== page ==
How JustAnswer Works:
  • Ask an Expert
    Experts are full of valuable knowledge and are ready to help with any question. Credentials confirmed by a Fortune 500 verification firm.
  • Get a Professional Answer
    Via email, text message, or notification as you wait on our site. Ask follow up questions if you need to.
  • 100% Satisfaction Guarantee
    Rate the answer you receive.
Ask Joseph Your Own Question
Joseph, Lawyer
Category: California Employment Law
Satisfied Customers: 5299
Experience:  Extensive experience representing employees and management
Type Your California Employment Law Question Here...
Joseph is online now
A new question is answered every 9 seconds

We got workers comp. insurance with a new company this year

Resolved Question:

We got workers comp. insurance with a new company this year (as of Jan. 1st.). We were asked by the new company for the last 5 years loss runs, which we provided. We had an accident occur in October, 2011 which resulted in a loss to the old company. The old company did not have any loss amounts yet as of the end of the year and we had no information as to what the losses would be. The new company sent a loss control person to our business (after the policy was issued) to see if he had any recommendations as to the safety of our business and we told him about the accident from October. Other than that he had no recommendations and thought that our business was run safely and professionally. He informed the new company of the accident from October and now they are hinting that we misrepresented our business by not disclosing the accident. I read in the policy that they can cancel us for 'material misrepresentation'. They did not ask if we had had a recent accident. Can they cancel us?
Submitted: 5 years ago.
Category: California Employment Law
Expert:  Joseph replied 5 years ago.

Unfortunately, failing to disclose that you had a new accident could constitute a 'material misrepresentation,' which would arguably allow your new workers' compensation company to cancel your workers' compensation insurance.

You could contest the cancellation, however, since you did disclose the accident to the loss control person who was sent to the business, and you didn't intentionally fail to disclose that the accident occurred.

If the workers' compensation company does cancel your coverage, then, you could sue them for breach of contract since you didn't intentionally fail to disclose the accident that occurred in October.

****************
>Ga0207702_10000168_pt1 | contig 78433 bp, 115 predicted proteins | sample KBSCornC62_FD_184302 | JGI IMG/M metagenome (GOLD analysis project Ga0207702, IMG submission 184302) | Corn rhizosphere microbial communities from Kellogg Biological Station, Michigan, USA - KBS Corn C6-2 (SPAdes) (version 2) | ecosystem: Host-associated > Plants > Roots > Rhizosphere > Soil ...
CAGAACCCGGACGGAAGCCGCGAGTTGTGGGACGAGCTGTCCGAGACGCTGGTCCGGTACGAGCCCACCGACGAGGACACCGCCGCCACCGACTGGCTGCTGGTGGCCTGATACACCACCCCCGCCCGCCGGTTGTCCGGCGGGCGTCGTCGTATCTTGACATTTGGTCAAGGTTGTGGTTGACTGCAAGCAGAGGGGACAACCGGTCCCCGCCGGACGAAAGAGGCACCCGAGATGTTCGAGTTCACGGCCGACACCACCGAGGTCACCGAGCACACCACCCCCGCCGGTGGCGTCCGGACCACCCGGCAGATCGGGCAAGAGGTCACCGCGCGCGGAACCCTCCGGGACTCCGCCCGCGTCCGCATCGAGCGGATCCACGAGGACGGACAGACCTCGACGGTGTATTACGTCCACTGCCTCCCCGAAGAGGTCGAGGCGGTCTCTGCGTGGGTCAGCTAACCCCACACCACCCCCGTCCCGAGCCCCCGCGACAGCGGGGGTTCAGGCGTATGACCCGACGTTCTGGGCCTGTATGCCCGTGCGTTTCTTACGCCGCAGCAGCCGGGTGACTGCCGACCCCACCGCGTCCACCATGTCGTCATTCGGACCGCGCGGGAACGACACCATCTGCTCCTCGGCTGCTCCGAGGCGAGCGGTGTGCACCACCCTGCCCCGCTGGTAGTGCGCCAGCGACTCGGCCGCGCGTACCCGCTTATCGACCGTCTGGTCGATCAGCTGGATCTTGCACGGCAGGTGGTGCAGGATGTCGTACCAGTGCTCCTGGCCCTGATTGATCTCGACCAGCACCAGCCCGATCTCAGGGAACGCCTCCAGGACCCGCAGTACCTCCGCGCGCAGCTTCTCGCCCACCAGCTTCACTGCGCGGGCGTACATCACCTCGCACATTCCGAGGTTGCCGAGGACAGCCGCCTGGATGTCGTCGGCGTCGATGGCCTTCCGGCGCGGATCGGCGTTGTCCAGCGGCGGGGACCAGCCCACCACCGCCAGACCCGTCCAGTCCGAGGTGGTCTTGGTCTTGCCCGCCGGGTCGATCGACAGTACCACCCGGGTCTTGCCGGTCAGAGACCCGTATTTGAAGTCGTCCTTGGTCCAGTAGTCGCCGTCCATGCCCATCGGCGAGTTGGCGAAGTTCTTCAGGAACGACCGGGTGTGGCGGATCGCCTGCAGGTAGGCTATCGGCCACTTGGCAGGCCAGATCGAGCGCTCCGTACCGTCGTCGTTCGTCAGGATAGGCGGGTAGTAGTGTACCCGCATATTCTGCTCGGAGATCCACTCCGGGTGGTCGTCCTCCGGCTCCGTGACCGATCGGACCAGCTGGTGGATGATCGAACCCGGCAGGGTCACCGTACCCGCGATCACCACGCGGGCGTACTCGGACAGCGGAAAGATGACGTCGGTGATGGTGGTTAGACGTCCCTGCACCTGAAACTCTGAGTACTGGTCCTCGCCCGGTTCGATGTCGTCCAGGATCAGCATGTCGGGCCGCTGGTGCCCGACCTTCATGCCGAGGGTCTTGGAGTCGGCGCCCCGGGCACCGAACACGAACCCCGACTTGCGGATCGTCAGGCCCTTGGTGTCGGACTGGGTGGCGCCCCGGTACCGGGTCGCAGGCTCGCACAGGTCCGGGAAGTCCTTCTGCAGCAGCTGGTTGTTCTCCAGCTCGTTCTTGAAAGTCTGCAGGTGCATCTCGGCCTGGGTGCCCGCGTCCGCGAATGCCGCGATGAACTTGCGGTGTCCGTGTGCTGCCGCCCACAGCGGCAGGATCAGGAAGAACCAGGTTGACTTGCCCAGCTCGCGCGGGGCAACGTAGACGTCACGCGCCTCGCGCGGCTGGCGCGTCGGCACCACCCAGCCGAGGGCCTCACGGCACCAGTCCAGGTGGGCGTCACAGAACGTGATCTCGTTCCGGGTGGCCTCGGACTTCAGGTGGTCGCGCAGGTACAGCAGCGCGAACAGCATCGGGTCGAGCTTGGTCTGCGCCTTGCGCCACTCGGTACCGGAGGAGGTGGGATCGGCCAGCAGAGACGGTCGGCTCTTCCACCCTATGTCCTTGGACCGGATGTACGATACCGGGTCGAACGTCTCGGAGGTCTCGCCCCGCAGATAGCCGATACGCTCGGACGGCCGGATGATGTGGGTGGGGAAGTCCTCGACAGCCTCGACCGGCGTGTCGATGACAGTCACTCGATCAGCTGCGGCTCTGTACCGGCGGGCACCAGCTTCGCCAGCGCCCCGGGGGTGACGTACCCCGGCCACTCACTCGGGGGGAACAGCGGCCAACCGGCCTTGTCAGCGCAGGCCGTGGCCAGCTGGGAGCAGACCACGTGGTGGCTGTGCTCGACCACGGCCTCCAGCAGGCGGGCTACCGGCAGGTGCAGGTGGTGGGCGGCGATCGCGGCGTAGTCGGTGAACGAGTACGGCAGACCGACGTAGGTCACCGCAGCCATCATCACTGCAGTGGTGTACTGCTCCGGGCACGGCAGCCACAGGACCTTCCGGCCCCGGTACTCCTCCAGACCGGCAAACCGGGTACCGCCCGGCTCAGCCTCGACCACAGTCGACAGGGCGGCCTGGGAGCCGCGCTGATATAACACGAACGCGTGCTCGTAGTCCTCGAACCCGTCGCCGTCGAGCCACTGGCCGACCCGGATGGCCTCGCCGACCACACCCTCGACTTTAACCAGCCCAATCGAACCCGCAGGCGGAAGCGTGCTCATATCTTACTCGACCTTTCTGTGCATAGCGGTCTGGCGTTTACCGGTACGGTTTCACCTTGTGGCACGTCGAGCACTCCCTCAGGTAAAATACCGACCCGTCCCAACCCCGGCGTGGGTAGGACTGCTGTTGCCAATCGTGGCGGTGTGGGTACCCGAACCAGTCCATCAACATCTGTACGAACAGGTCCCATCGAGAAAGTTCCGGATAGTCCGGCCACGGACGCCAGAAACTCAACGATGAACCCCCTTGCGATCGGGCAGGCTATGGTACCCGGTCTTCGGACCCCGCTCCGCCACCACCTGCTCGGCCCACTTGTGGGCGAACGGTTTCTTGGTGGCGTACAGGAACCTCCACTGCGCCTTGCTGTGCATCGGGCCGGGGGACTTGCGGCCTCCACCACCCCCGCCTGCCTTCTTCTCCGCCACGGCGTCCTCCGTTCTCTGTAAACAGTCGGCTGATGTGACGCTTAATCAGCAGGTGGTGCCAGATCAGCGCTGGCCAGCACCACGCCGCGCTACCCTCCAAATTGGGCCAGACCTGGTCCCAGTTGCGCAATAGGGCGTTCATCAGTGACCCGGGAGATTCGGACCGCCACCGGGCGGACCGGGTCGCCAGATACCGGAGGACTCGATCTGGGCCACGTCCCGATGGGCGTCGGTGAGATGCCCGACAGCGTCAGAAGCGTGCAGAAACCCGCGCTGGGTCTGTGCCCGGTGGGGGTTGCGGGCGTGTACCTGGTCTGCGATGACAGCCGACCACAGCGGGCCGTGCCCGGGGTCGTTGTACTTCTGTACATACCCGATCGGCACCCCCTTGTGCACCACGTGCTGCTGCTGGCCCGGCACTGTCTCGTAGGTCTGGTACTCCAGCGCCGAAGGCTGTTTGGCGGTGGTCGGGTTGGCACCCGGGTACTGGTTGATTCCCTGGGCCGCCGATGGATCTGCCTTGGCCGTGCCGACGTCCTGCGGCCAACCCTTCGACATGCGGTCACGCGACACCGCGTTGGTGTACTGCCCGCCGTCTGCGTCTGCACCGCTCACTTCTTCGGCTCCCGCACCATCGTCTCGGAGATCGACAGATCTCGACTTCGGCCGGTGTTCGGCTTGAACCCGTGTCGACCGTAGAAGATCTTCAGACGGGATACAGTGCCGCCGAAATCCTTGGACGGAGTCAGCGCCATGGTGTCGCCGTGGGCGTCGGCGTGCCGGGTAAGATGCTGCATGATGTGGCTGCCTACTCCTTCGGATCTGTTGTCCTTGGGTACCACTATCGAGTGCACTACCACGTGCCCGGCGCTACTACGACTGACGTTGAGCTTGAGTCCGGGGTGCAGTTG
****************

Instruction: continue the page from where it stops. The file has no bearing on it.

Joseph and other California Employment Law Specialists are ready to help you
Customer: replied 5 years ago.

I replied to Joseph for more information but I think I used the wrong window and they want more money. Did you get the follow up question I asked a few minutes ago?

Expert:  Joseph replied 5 years ago.
No, I didn't get your response. You can post it here and I'll answer it.
Customer: replied 5 years ago.
What I said was that I am a little fuzzy on why they would cancel us for 'material misrepresentation' if we could, in turn, sue them for breech of contract...and win? We gave them all of the information they asked for. We were not asked if there had been any accidents until they sent the safety guy here after issuing the policy at which time we gave them the information. After that they asked for an new loss report but there was still no information regarding the accident on it yet. We knew that it would eventually show up on loss reports or possible change in our experience modification and they would be able to change next years quote but we never lied to them or intended to mislead them. We didn't think it would matter to them anyway since it was no financial loss to them. We thought that they just needed to see if there was a pattern of accidents for our company which our loss reports showed was not the case. Also, once a comp. company gives you a quote, can they increase that during the policy year?
Expert:  Joseph replied 5 years ago.
I meant that it could arguably be considered a material misrepresentation, even though you didn't intentionally fail to disclose the information to the workers' compensation carrier.

That means that they would have some basis to cancel the coverage, but since you provided all the information that was requested and didn't misrepresent anything to them, you would have a cause of action for breach of contract if the carrier canceled your coverage for that reason.

Once the workers' compensation company gives you a quote, the company could still increase it during the policy year, unless you have a contract with the carrier in place that states what the premium will be for the year.